پتاسیم نیترات یا شوره یک ترکیب شیمیایی با فرمول است. این ماده در محلهایی مانند دیوارهٔ غارها بصورت طبیعی به شکل گرد سفیدرنگی وجود دارد. پتاسیم نیترات یک اکسیدکننده تقریباً قوی است. نیترات پتاسیم آب را جذب میکند، بنابراین در محصولاتی مانند باروت که از شوره استفاده میشود در صورت قرارگیری در هوای آزاد رطوبت میگیرد و خراب میشود.
یکی از واکنشهای مهم پتاسیم نیترات، پتاسیم نیترات و شکر است که در بسیاری از سوختهای موشکها استفاده میشود و همچنین به دلیل خروج H2O و N2 از این واکنش ابر دودزایی درست میکند که به عنوان بمب دودزا استفاده میشود اما در حقیقت این واکنش نسبت دقیق دارد و بدون داشتن نسبت درست واکنش درست عمل نمیکند. نسبت آن 6 به 6 شکر به پتاسیم نیترات است.
It occurs in nature as a mineral, niter. It is a source of nitrogen, from which it derives its name. Potassium nitrate is one of several nitrogen-containing compounds collectively referred to as saltpeter or saltpetre.
Potassium nitrate, because of its early and global use and production, has many names. Hebrew and Egyptian words for it had the consonants n-t-r, indicating likely cognation in the Greek nitron, which was Latinised to nitrum or nitrium. Thence Old French had niter and Middle English nitre. By the 15th century, Europeans referred to it as saltpeter and later as nitrate of potash, as the chemistry of the compound was more fully understood.
The Arabs called it "Chinese snow" (Arabic: ثلج الصين thalj al-ṣīn). It was called "Chinese salt" by the Iranians/Persians or "salt from Chinese salt marshes" (Persian: نمک شوره چيني namak shūra chīnī).
Potassium nitrate has an orthorhombic crystal structure at room temperature, which transforms to a trigonal system at 129 °C (264 °F).
Potassium nitrate is moderately soluble in water, but its solubility increases with temperature. The aqueous solution is almost neutral, exhibiting pH 6.2 at 14 °C (57 °F) for a 10% solution of commercial powder. It is not very hygroscopic, absorbing about 0.03% water in 80% relative humidity over 50 days. It is insoluble in alcohol and is not poisonous; it can react explosively with reducing agents, but it is not explosive on its own.
Between 550–790 °C (1,022–1,454 °F), potassium nitrate reaches a temperature dependent equilibrium with potassium nitrite:
2 KNO3 ⇌ 2 KNO2 + O2
History of production
From mineral sources
The earliest known complete purification process for potassium nitrate was outlined in 1270 by the chemist and engineer Hasan al-Rammah of Syria in his book al-Furusiyya wa al-Manasib al-Harbiyya (The Book of Military Horsemanship and Ingenious War Devices). In this book, al-Rammah describes first the purification of barud (crude saltpeter mineral) by boiling it with minimal water and using only the hot solution, then the use of potassium carbonate (in the form of wood ashes) to remove calcium and magnesium by precipitation of their carbonates from this solution, leaving a solution of purified potassium nitrate, which could then be dried. This was used for the manufacture of gunpowder and explosive devices. The terminology used by al-Rammah indicated a Chinese origin for the gunpowder weapons about which he wrote.
At least as far back as 1845, Chilean saltpeter deposits were exploited in Chile and California, USA.
A major natural source of potassium nitrate was the deposits crystallizing from cave walls and the accumulations of bat guano in caves. Extraction is accomplished by immersing the guano in water for a day, filtering, and harvesting the crystals in the filtered water. Traditionally, guano was the source used in Laos for the manufacture of gunpowder for Bang Fai rockets.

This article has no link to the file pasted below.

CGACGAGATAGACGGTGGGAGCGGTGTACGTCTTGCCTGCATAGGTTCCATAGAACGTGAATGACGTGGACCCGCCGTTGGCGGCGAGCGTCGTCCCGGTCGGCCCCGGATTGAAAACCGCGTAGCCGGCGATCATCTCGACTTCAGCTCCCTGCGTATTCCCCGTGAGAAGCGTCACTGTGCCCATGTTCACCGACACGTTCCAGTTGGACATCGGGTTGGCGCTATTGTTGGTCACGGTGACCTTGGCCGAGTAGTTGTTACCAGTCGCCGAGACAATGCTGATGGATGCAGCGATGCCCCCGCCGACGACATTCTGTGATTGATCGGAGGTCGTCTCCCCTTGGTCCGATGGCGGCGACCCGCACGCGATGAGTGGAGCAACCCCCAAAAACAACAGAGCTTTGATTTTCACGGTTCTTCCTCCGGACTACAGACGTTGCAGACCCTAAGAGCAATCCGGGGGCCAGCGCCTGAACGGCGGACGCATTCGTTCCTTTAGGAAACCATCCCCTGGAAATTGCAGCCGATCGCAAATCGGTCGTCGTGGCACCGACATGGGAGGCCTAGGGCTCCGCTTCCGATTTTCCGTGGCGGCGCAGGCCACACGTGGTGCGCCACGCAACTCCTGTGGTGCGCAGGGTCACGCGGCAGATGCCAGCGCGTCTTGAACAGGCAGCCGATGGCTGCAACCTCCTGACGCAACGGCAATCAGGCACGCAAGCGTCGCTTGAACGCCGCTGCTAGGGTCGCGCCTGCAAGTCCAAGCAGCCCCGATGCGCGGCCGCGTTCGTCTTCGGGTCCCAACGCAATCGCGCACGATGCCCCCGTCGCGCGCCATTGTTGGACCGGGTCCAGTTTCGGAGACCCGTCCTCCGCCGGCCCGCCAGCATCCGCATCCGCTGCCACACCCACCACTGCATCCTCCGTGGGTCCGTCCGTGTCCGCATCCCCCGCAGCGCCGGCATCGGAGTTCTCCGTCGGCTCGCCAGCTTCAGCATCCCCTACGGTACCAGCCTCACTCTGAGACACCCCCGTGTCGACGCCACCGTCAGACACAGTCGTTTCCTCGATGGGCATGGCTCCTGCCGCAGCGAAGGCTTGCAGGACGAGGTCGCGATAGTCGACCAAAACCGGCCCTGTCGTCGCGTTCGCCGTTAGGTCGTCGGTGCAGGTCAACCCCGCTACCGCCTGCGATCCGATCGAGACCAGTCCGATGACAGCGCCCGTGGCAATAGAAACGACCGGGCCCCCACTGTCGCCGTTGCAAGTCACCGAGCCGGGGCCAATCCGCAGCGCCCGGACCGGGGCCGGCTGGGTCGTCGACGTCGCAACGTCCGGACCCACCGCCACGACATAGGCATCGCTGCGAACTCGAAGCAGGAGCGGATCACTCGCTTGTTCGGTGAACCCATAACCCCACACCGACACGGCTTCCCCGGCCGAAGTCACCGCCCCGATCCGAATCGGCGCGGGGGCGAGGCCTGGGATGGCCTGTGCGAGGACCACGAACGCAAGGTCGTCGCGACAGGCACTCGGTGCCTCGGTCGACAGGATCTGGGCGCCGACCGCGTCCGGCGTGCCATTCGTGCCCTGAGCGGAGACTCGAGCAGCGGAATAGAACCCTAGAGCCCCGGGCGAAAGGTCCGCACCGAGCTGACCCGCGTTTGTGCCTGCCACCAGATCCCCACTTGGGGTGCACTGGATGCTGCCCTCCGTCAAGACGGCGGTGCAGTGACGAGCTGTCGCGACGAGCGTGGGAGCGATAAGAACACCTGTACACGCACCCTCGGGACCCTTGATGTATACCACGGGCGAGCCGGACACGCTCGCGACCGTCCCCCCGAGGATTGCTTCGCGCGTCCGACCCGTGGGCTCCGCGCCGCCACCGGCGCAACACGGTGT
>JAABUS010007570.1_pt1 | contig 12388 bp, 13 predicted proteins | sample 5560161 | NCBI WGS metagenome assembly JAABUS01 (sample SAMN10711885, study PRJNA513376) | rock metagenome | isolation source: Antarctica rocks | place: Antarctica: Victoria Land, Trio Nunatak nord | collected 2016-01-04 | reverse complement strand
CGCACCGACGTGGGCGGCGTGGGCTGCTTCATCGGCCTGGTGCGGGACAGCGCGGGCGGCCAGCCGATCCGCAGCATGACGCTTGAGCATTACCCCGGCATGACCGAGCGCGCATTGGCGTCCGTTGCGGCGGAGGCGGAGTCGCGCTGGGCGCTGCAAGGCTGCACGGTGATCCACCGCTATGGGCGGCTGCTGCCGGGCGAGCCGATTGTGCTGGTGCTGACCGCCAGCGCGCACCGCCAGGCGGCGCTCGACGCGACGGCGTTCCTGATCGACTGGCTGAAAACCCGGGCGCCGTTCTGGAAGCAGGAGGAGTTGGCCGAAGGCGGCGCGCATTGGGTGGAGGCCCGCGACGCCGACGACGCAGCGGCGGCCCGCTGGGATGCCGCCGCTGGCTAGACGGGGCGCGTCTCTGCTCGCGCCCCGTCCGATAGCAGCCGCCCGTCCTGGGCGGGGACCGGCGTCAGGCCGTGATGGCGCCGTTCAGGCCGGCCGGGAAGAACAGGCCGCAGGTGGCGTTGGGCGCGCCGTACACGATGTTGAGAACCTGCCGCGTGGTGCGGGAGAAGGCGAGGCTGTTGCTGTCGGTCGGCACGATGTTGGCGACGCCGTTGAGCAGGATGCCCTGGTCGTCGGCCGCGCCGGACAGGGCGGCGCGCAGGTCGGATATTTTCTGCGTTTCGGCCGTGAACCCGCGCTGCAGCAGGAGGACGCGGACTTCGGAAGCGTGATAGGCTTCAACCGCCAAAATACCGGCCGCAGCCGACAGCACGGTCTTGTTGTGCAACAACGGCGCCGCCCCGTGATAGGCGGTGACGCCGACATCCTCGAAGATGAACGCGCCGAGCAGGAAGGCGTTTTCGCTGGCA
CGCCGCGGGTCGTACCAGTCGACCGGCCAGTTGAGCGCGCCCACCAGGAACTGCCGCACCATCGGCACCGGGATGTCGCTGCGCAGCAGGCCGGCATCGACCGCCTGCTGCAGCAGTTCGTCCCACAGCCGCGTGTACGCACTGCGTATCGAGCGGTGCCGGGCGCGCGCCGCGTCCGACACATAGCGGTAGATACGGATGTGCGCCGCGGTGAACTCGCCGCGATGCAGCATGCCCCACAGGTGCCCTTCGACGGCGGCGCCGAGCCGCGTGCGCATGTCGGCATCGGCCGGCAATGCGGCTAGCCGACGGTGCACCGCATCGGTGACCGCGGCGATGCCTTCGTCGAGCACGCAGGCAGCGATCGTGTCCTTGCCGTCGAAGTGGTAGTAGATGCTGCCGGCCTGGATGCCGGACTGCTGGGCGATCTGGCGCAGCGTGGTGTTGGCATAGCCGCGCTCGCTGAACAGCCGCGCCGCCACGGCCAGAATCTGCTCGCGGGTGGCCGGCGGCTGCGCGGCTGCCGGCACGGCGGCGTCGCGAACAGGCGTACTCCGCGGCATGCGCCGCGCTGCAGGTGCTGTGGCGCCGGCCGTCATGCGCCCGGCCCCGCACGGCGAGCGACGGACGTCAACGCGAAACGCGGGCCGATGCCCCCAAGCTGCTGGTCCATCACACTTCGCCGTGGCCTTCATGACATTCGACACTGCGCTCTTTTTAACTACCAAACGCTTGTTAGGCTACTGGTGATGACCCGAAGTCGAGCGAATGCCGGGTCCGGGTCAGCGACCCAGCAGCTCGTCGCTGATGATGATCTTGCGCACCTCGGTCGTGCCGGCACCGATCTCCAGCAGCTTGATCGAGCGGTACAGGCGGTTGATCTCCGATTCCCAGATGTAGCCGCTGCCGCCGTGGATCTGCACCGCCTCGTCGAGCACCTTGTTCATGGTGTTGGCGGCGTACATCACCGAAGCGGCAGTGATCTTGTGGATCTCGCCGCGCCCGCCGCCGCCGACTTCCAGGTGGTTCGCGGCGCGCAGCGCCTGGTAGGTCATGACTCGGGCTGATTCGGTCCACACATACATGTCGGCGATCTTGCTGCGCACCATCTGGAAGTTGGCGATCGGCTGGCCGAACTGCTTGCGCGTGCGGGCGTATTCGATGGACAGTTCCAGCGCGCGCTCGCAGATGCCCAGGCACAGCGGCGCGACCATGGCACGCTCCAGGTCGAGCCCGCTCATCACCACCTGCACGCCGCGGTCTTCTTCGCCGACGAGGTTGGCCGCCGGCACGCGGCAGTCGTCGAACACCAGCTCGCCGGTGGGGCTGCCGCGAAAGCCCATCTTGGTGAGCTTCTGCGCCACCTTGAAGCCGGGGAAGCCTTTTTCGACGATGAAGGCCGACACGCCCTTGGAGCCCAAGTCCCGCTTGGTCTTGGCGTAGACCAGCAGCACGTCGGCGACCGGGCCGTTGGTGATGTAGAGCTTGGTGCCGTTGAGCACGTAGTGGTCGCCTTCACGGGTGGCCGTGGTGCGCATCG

Perhaps the most exhaustive discussion of the production of this material is the 1862 LeConte text. He was writing with the express purpose of increasing production in the Confederate States to support their needs during the American Civil War. Since he was calling for the assistance of rural farming communities, the descriptions and instructions are both simple and explicit. He details the "French Method", along with several variations, as well as a "Swiss method". N.B. Many references have been made to a method using only straw and urine, but there is no such method in this work.
Turgot and Lavoisier created the Régie des Poudres et Salpêtres few years before the French Revolution. Niter-beds were prepared by mixing manure with either mortar or wood ashes, common earth and organic materials such as straw to give porosity to a compost pile typically 4 feet (1.2 m) high, 6 feet (1.8 m) wide, and 15 feet (4.6 m) long. The heap was usually under a cover from the rain, kept moist with urine, turned often to accelerate the decomposition, then finally leached with water after approximately one year, to remove the soluble calcium nitrate which was then converted to potassium nitrate by filtering through potash.
LeConte describes a process using only urine and not dung, referring to it as the Swiss method. Urine is collected directly, in a sandpit under a stable. The sand itself is dug out and leached for nitrates which were then converted to potassium nitrate using potash, as above.
From nitric acid
From 1903 until the World War I era, potassium nitrate for black powder and fertilizer was produced on an industrial scale from nitric acid produced using the Birkeland–Eyde process, which used an electric arc to oxidize nitrogen from the air. During World War I the newly industrialized Haber process (1913) was combined with the Ostwald process after 1915, allowing Germany to produce nitric acid for the war after being cut off from its supplies of mineral sodium nitrates from Chile (see nitratite).
Potassium nitrate can also be produced by neutralizing nitric acid with potassium hydroxide. This reaction is highly exothermic.
KOH (aq) + HNO3 → KNO3 (aq) + H2O (l)
On industrial scale it is prepared by the double displacement reaction between sodium nitrate and potassium chloride.
NaNO3 (aq) + KCl (aq) → NaCl (aq) + KNO3 (aq)
Potassium nitrate has a wide variety of uses, largely as a source of nitrate.
Nitric acid production